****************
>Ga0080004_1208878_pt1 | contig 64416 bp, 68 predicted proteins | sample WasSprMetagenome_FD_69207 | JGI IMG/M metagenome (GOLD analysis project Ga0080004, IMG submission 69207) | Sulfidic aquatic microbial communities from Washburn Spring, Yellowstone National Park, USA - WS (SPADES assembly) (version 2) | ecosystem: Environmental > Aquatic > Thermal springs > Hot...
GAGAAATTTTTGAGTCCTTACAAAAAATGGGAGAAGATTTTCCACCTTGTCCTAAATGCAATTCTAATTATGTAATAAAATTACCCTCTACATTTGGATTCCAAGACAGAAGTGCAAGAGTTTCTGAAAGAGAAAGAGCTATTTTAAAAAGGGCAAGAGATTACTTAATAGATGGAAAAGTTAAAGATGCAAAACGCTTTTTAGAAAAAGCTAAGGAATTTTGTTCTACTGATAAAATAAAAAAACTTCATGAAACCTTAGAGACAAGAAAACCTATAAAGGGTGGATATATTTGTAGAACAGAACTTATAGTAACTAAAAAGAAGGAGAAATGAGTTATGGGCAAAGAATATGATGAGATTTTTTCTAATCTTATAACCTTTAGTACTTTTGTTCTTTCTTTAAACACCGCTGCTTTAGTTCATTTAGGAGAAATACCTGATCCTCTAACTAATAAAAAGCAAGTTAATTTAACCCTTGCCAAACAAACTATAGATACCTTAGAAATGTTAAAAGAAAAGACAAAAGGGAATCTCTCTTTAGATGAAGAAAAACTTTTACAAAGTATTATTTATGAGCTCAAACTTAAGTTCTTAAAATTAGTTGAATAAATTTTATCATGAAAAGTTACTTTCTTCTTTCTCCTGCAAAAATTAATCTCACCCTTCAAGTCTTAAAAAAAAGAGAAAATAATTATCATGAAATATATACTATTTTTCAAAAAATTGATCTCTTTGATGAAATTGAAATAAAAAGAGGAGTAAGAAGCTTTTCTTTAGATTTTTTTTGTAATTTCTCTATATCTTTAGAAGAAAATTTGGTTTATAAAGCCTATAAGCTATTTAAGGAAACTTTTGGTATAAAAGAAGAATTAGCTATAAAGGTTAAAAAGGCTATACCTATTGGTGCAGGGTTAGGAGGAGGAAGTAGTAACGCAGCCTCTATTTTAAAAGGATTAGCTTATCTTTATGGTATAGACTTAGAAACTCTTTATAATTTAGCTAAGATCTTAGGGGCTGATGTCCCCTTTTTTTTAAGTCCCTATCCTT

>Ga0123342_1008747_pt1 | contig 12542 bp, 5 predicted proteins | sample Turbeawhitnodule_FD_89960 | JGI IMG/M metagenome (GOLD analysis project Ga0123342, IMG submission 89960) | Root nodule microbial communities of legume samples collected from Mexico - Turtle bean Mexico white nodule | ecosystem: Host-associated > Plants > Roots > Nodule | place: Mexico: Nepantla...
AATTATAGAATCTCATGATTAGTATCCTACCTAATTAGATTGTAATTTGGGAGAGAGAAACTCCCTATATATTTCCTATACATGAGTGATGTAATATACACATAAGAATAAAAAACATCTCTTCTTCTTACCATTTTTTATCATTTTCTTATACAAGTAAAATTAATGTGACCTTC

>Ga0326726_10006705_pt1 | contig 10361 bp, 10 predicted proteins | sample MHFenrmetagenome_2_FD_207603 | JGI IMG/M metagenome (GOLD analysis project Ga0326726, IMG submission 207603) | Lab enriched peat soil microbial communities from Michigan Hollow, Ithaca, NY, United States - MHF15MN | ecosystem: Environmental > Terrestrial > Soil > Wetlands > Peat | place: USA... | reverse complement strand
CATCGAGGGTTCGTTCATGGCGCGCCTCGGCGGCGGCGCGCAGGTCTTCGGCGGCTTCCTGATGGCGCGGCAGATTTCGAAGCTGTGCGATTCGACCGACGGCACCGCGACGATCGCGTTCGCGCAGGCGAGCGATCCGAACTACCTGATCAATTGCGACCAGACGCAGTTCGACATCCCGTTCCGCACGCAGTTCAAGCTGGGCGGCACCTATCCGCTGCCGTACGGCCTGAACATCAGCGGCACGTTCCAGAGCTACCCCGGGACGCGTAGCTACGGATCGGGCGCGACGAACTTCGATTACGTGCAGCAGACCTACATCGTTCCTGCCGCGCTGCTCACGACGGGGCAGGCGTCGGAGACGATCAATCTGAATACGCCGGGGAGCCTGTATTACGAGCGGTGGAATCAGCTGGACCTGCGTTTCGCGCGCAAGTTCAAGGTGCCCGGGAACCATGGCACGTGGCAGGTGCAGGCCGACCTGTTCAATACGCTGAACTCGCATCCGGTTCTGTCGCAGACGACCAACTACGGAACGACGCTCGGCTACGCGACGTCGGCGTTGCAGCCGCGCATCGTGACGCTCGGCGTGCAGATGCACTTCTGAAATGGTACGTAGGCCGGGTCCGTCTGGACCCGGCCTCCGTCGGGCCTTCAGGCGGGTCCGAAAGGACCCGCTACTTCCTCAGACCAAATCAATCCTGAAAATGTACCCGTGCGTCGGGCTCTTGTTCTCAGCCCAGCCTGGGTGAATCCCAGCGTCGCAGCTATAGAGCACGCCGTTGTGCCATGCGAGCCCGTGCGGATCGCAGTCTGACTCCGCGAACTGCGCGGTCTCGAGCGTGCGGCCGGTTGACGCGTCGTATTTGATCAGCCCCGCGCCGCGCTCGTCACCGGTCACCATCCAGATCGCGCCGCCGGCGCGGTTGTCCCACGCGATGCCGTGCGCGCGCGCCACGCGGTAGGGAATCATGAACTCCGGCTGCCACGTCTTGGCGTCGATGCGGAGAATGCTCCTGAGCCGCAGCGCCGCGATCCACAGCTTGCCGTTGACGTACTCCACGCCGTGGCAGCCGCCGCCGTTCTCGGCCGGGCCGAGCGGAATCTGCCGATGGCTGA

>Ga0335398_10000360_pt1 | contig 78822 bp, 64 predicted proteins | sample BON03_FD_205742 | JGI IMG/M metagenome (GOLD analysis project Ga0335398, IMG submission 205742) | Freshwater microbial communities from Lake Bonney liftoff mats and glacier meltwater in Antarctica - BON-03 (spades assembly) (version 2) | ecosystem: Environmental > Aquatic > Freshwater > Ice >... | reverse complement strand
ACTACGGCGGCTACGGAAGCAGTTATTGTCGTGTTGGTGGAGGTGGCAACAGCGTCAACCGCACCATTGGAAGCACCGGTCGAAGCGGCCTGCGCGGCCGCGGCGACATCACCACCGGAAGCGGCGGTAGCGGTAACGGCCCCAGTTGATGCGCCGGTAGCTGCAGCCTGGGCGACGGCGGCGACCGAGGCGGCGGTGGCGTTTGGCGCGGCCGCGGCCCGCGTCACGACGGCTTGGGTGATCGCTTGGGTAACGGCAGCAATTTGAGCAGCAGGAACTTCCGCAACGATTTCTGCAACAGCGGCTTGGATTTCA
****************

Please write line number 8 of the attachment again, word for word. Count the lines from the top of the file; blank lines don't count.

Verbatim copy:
ACTACGGCGGCTACGGAAGCAGTTATTGTCGTGTTGGTGGAGGTGGCAACAGCGTCAACCGCACCATTGGAAGCACCGGTCGAAGCGGCCTGCGCGGCCGCGGCGACATCACCACCGGAAGCGGCGGTAGCGGTAACGGCCCCAGTTGATGCGCCGGTAGCTGCAGCCTGGGCGACGGCGGCGACCGAGGCGGCGGTGGCGTTTGGCGCGGCCGCGGCCCGCGTCACGACGGCTTGGGTGATCGCTTGGGTAACGGCAGCAATTTGAGCAGCAGGAACTTCCGCAACGATTTCTGCAACAGCGGCTTGGATTTCA